James Burke, ex-Suffolk police chief, expected at bail hearing Friday

11 Dec 2015 | Author: | No comments yet »

Former Suffolk County Police Chief Indicted on Civil Rights Violation and Obstruction Conspiracy.

Ex-Suffolk police chief James Burke was denied bail Friday, two days after he was arrested on charges of assaulting a handcuffed suspect and conspiring to cover it up during a federal grand jury investigation. “I find the corruption of an entire department by this defendant is shocking,” U.S. CENTRAL ISLIP, N.Y. – Prosecutors say they want the former highest ranking uniformed officer of the Suffolk County Police Department detained as a danger to the community until he is tried for allegedly beating a prisoner and covering up the crime.

Burke, who abruptly retired from the New York police agency in October 2015, was charged in federal court with assault and obstructing an ensuing civil rights investigation. But it remains to be explained how disciplinary issues raised decades ago, including personal closeness to a known criminal, were overcome to enable Burke, a protégé of District Attorney Thomas Spota, to rise in the ranks. News agencies sent a letter to federal Judge Leonard Wexler in Central Islip (EYE’-slihp) Thursday, challenging his plans to close the hearing to the public.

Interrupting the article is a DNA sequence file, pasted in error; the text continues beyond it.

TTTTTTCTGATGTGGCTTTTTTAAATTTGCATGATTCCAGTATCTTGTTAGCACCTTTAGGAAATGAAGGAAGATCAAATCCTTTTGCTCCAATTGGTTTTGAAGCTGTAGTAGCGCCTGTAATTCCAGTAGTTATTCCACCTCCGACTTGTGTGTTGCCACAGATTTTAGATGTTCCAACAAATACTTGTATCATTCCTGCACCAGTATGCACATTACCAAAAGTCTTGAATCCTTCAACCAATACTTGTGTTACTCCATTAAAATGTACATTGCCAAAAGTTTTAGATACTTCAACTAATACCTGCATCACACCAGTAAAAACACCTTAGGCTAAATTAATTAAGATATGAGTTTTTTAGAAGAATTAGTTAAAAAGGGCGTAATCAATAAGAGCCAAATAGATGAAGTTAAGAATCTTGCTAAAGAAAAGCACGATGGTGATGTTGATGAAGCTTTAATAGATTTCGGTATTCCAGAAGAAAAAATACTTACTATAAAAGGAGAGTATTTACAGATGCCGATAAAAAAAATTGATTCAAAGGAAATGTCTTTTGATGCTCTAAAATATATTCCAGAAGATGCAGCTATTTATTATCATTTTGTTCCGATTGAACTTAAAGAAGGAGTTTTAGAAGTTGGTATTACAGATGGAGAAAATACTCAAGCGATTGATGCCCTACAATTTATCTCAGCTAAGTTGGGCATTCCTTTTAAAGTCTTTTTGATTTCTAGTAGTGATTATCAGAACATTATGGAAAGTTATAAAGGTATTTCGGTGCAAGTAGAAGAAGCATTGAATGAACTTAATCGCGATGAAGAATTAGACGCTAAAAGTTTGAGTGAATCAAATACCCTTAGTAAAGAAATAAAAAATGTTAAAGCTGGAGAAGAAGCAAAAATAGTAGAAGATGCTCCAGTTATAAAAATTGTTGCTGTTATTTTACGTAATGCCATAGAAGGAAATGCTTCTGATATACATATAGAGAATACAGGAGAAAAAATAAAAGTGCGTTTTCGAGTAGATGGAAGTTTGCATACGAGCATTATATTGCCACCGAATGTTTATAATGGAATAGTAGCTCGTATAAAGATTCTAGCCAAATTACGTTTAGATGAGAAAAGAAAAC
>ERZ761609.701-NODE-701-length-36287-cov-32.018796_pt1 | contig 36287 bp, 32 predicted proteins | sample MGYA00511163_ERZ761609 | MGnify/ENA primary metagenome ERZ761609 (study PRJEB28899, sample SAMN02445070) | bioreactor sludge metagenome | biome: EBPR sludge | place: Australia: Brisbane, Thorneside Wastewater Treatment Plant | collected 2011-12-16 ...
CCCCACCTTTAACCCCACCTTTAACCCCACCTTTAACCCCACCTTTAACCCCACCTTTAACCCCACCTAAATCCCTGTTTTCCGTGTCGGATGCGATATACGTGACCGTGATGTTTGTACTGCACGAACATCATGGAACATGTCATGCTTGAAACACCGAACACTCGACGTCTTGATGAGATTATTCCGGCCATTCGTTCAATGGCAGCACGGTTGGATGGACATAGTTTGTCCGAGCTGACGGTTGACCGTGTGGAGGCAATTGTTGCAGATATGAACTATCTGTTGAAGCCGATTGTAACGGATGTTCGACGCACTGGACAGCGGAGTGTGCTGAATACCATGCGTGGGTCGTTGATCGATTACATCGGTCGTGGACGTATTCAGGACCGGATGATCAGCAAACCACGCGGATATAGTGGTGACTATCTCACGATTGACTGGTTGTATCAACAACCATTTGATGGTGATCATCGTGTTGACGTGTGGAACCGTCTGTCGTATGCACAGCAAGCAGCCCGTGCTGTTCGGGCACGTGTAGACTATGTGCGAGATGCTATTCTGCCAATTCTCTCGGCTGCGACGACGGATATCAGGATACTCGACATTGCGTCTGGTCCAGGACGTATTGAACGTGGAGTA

Capers, United States Attorney for the Eastern District of New York, and Diego Rodriguez, Assistant Director-in-Charge, Federal Bureau of Investigation, New York Field Office (FBI). Nearly five years have passed since the sudden announcement that County Executive Steve Levy wouldn’t seek re-election, and would forfeit his $4.1 million campaign fund in a deal with Spota. Loeb stole Burke’s duffell bag, gun belt, several magazines of ammunition, a box of cigars, a humidor, and a canvas bag that contained toiletries, sex toys, video pornography and clothing.

During the arrest and search of the Loeb residence, officers discovered a large cache of merchandise stolen from over a dozen vehicles, including an SCPD-issued SUV operated by Burke. In remanding Burke on Wednesday, Wexler said he was concerned that the assertions in the bail letter were so prejudicial that they might impede Burke’s chances for a fair trial. Wexler had granted an initial defense request to bar the public from attending the bail hearing Friday “in order to protect the rights of the defendant.” The indictment accuses Burke of beating a handcuffed prisoner, Christopher Loeb, and then enlisting unnamed officers and others in a massive cover-up of the alleged assault. Loeb, called John Doe in the indictment, had been arrested for stealing a duffel bag from Burke’s department SUV that was parked in front of the chief’s home early on Dec. 14, 2012. Spota said at the time: “While the investigation revealed serious issues with regard to fundraising and the manner in which it was conducted, including the use of public resources, I am confident that Mr.